Start with a base of neutrals and decorate with the complimentary colors. In the rooms below, the designs start with neutrals - browns and grays, with the two complimentary colors layered on top as accent colors. The way in which the two colors play off each other makes each one seem more colorful. By starting with neutrals, you can relatively easily switch out colors down the road with changing tastes.

For a bolder look, use the complimentary colors on the furniture pieces. In the room below, you'll notice the structure of the room (walls, floor, ceiling, other surfaces) are all done in neutrals, but the furniture pieces are bold and bright in yellow and purple. The larger piece is done is a toned down purple to keep it from overwhelming the space. Bright canary yellow chairs make a statement.

Use off shades to keep the combinations fresh. This one is the big risk for designers and their clients. If you want to go really bold, go with slightly off colors to keep the look from being too "clown house." In these two rooms, intermediate colors across the wheel from each other were used to make strong color statements. An orange-red is paired with a light teal, and a magenta is paired with lime green for two beautiful room settings. 

I hope these combinations have given you some inspiration in your own homes. Which complimentary color is your favorite? And, which one would you most likely implement in your own home? 

And, if you're unsure how to get the colors just right in your home, you know who to call!

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Mathematics and Science as Interior Design Elements

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Mathematics and Science as Interior Design Elements

Some of you may know my personal story (if not, take a quick read here) and my background (and slightly disturbing love) of statistics. Along with science, numbers provide order in the world and design is sometimes all about order. How does one bring math and science into their designs? There are some fun and creative ways to bring the hard sciences into our interiors. Here are just a few inspirations to get your started.

Let's get started...1..2..3.. Use numbers as a counting lesson on your stairs. These creative stairs use numbers and fun patterns to spice up what would be an otherwise normal set of risers.

Numbers as art. This simple painting of numbers creates an immediate graphic statement in the room. Typography, whether numbers of letters, provides structure to the piece and gives viewers something to ponder. Is there a pattern in the art? Would be fun to figure that out.

Geometry extends our mathematics theme. One of my favorite classes in high school was geometry. I love the idea of structure and angles, intersections and degrees. Geometric designs in interiors are the known played against the unknown (pattern against the chaos). This simple geometric light fixture plays nicely with the less structured pattern in the drapery and bedding.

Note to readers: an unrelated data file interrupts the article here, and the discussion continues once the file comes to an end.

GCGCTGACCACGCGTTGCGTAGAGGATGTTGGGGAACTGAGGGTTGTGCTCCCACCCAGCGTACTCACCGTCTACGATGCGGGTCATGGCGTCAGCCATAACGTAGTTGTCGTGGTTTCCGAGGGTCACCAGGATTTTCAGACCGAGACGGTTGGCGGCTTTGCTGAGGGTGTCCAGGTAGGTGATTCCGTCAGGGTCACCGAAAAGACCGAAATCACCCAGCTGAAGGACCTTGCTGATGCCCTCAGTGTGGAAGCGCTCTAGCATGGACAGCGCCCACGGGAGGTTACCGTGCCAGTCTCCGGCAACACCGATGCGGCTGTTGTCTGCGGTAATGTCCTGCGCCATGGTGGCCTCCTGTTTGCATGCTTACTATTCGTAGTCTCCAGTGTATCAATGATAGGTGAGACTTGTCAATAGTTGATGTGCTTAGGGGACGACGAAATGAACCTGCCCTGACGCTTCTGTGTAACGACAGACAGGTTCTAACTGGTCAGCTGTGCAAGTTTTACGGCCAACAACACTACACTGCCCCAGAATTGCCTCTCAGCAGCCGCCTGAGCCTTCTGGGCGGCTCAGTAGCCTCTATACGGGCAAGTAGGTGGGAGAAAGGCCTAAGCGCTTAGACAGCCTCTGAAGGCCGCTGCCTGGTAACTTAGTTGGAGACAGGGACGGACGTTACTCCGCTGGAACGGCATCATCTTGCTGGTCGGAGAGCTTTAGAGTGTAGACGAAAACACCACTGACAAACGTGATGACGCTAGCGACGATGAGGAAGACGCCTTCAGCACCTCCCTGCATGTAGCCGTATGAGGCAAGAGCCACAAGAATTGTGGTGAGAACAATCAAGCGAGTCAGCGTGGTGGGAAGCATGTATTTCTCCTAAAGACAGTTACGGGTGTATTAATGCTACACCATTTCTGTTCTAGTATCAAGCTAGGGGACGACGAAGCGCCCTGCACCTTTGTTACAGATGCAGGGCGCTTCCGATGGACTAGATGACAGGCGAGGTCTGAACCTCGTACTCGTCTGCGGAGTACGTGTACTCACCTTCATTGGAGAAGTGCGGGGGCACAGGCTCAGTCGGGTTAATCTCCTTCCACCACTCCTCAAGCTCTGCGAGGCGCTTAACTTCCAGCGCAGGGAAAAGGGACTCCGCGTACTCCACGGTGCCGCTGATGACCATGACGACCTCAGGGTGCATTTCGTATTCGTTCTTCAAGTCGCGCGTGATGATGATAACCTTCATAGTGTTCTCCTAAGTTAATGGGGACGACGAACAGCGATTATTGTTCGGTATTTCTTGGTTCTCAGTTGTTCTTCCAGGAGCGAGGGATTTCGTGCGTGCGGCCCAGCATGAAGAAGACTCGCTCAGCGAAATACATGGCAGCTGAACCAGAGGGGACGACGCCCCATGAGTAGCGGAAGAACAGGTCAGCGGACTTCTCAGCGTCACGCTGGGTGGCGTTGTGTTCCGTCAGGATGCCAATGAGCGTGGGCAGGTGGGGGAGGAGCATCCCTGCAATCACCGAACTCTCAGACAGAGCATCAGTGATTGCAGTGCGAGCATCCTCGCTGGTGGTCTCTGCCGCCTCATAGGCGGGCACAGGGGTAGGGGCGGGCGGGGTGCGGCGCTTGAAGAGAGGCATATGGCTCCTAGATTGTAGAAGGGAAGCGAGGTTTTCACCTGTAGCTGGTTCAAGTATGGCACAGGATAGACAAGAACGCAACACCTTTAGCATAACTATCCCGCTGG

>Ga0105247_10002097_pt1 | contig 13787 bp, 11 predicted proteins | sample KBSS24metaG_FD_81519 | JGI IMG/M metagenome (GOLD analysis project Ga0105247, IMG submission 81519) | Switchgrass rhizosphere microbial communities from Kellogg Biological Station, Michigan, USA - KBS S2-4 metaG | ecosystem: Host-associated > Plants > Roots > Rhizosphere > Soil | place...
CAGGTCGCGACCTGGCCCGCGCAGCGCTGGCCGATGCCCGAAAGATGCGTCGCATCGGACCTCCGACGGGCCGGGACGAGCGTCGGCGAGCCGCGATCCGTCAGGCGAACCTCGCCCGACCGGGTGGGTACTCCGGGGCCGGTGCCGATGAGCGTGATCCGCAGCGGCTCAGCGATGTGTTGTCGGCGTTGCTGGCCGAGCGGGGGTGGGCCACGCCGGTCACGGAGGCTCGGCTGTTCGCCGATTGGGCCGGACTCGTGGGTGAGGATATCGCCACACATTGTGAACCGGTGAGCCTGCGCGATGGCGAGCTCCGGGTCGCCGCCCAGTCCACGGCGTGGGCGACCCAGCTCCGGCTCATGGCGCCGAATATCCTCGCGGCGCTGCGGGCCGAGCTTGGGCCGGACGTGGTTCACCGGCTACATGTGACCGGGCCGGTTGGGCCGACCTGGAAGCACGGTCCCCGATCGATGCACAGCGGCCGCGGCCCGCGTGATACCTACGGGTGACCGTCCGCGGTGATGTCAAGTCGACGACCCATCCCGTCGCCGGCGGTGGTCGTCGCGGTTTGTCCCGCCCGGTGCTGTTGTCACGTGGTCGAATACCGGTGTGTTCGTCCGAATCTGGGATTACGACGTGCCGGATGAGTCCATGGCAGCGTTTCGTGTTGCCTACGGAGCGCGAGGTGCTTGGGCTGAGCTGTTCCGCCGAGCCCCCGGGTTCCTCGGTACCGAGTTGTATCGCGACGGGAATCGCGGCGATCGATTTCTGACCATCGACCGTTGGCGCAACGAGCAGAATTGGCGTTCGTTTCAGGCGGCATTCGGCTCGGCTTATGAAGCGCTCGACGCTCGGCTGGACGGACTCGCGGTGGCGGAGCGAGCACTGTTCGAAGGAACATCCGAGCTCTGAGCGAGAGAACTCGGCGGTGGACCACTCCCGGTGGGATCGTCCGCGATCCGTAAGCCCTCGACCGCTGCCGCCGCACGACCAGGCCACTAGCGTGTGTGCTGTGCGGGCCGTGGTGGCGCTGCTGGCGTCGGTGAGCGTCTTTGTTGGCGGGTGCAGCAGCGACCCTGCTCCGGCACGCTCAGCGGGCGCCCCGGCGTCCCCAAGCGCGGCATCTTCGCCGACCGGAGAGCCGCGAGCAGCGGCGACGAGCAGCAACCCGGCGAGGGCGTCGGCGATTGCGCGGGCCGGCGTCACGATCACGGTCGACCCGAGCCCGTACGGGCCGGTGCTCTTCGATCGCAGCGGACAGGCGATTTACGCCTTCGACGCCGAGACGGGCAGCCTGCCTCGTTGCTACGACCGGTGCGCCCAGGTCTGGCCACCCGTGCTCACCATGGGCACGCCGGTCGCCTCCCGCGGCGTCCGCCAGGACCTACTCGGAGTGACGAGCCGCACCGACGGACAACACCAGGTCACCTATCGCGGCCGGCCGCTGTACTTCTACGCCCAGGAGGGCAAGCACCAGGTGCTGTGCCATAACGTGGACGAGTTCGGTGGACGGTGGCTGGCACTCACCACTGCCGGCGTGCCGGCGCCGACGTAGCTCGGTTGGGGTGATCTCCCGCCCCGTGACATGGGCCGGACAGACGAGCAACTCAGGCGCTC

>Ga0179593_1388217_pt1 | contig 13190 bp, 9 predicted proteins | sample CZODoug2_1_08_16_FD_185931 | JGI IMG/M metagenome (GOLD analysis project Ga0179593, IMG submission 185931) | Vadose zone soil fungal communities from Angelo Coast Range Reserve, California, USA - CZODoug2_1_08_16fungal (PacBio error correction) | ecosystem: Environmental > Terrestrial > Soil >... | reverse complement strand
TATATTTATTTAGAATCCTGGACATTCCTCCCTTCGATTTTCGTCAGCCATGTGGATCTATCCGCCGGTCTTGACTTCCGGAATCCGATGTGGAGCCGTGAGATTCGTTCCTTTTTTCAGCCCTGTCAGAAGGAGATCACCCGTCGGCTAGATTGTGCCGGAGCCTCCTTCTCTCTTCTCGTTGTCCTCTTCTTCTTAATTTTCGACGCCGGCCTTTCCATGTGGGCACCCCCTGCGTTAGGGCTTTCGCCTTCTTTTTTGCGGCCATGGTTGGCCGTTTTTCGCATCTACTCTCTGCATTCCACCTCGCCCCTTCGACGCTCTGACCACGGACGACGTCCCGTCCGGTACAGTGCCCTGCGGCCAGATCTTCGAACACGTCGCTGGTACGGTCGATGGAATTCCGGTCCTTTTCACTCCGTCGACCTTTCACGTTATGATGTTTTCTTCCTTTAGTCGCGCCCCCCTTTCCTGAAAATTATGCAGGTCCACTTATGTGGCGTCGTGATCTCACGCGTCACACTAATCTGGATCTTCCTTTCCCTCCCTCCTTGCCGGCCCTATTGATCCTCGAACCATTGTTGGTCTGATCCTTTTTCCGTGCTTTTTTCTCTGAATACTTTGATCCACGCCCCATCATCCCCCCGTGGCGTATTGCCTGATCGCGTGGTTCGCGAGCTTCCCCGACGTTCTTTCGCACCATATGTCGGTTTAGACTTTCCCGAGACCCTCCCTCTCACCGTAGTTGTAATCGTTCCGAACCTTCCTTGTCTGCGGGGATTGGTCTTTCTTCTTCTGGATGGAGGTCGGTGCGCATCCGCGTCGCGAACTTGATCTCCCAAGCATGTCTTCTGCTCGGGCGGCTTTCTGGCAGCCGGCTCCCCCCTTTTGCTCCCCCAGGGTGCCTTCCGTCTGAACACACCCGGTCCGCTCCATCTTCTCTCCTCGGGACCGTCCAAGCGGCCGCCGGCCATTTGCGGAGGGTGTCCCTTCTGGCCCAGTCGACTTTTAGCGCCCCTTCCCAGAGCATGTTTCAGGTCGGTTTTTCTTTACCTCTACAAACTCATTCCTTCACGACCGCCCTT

Molecules are the building blocks. The design of this dining room is set off completely by the molecule inspired chandelier by Lindsey Adelman. From there you can see the cell inspired fabric in the chairs and the geometric design in the rugs. Simple structures all in an elegant setting.

The great biology experiment. For the slightly more macabre, go with a Frankenstein-inspired look. This desk area is decorated with jars of aquatic specimens. Who knows what ghastly creatures could be thought up in such a lab - followed by sinister scientist's laugh.

I hope these ideas have inspired you to bring either math or science into you interior design. I know I'm thinking about ways to bring these into my own home.

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There's A Contemporary Chandelier In My Traditional Space!

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There's A Contemporary Chandelier In My Traditional Space!

We all remember the iconic commercial in which someone's chocolate bar landed in another's peanut butter. Well, this is something kind of like that. For anyone who's been following JBi, you'll know that we are lovers of mixing styles, especially when the combination forces a strong contrast. We are constantly intrigued by the use of contemporary lighting in traditional spaces. It is the juxtaposition between styles that makes it so interesting - and, the greater the juxtaposition, the more interesting. This blog is for no other purpose than to be inspired by well-designed traditional rooms combined with contemporary chandeliers. Enjoy!

Design by Buckingham Interiors + Design LLC

Design by Buckingham Interiors + Design LLC

Design by CWB Architects

Design by CWB Architects

Design by Gast Architects

Design by Gast Architects

Design by Martha O'Hara Interiors

Design by Martha O'Hara Interiors

Well, we hope you're inspired to "mix-it-up" on your next project. If you could combine any two styles, what would they be? We'd love to hear. 

More than anything, have fun doing it!